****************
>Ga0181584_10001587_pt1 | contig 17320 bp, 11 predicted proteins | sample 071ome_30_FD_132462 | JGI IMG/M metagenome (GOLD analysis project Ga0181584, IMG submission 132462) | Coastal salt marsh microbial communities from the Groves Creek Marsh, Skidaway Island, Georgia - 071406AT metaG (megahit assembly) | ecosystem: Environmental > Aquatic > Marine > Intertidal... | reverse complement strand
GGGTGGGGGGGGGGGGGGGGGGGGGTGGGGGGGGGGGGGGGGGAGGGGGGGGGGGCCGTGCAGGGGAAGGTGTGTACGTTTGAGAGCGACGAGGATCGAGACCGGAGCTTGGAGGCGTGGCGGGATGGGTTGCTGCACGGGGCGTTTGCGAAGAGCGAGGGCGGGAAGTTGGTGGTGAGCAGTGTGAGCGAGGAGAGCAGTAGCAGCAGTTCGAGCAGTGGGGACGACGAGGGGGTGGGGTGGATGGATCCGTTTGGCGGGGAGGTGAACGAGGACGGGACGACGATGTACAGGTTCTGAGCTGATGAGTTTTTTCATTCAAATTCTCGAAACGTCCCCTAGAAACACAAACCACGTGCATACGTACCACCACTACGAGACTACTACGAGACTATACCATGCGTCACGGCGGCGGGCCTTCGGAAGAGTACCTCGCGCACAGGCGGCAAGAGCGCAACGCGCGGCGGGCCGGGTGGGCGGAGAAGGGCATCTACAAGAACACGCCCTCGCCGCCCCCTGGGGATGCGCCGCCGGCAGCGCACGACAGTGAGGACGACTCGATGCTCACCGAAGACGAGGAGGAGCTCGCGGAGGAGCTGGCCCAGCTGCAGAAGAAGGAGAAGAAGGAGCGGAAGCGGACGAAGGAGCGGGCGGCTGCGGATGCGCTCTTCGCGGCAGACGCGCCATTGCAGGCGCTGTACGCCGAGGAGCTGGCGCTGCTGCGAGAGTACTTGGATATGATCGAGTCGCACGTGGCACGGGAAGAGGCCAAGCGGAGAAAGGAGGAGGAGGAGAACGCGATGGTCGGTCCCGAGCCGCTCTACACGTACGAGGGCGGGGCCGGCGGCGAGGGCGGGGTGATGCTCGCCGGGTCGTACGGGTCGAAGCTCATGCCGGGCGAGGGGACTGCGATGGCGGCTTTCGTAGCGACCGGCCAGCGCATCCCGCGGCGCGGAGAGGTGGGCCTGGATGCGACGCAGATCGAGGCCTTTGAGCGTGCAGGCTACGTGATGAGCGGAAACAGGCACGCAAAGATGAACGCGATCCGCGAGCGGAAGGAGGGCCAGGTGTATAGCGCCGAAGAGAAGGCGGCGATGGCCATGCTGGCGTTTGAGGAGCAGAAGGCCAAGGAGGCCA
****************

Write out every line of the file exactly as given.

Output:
>Ga0181584_10001587_pt1 | contig 17320 bp, 11 predicted proteins | sample 071ome_30_FD_132462 | JGI IMG/M metagenome (GOLD analysis project Ga0181584, IMG submission 132462) | Coastal salt marsh microbial communities from the Groves Creek Marsh, Skidaway Island, Georgia - 071406AT metaG (megahit assembly) | ecosystem: Environmental > Aquatic > Marine > Intertidal... | reverse complement strand
GGGTGGGGGGGGGGGGGGGGGGGGGTGGGGGGGGGGGGGGGGGAGGGGGGGGGGGCCGTGCAGGGGAAGGTGTGTACGTTTGAGAGCGACGAGGATCGAGACCGGAGCTTGGAGGCGTGGCGGGATGGGTTGCTGCACGGGGCGTTTGCGAAGAGCGAGGGCGGGAAGTTGGTGGTGAGCAGTGTGAGCGAGGAGAGCAGTAGCAGCAGTTCGAGCAGTGGGGACGACGAGGGGGTGGGGTGGATGGATCCGTTTGGCGGGGAGGTGAACGAGGACGGGACGACGATGTACAGGTTCTGAGCTGATGAGTTTTTTCATTCAAATTCTCGAAACGTCCCCTAGAAACACAAACCACGTGCATACGTACCACCACTACGAGACTACTACGAGACTATACCATGCGTCACGGCGGCGGGCCTTCGGAAGAGTACCTCGCGCACAGGCGGCAAGAGCGCAACGCGCGGCGGGCCGGGTGGGCGGAGAAGGGCATCTACAAGAACACGCCCTCGCCGCCCCCTGGGGATGCGCCGCCGGCAGCGCACGACAGTGAGGACGACTCGATGCTCACCGAAGACGAGGAGGAGCTCGCGGAGGAGCTGGCCCAGCTGCAGAAGAAGGAGAAGAAGGAGCGGAAGCGGACGAAGGAGCGGGCGGCTGCGGATGCGCTCTTCGCGGCAGACGCGCCATTGCAGGCGCTGTACGCCGAGGAGCTGGCGCTGCTGCGAGAGTACTTGGATATGATCGAGTCGCACGTGGCACGGGAAGAGGCCAAGCGGAGAAAGGAGGAGGAGGAGAACGCGATGGTCGGTCCCGAGCCGCTCTACACGTACGAGGGCGGGGCCGGCGGCGAGGGCGGGGTGATGCTCGCCGGGTCGTACGGGTCGAAGCTCATGCCGGGCGAGGGGACTGCGATGGCGGCTTTCGTAGCGACCGGCCAGCGCATCCCGCGGCGCGGAGAGGTGGGCCTGGATGCGACGCAGATCGAGGCCTTTGAGCGTGCAGGCTACGTGATGAGCGGAAACAGGCACGCAAAGATGAACGCGATCCGCGAGCGGAAGGAGGGCCAGGTGTATAGCGCCGAAGAGAAGGCGGCGATGGCCATGCTGGCGTTTGAGGAGCAGAAGGCCAAGGAGGCCA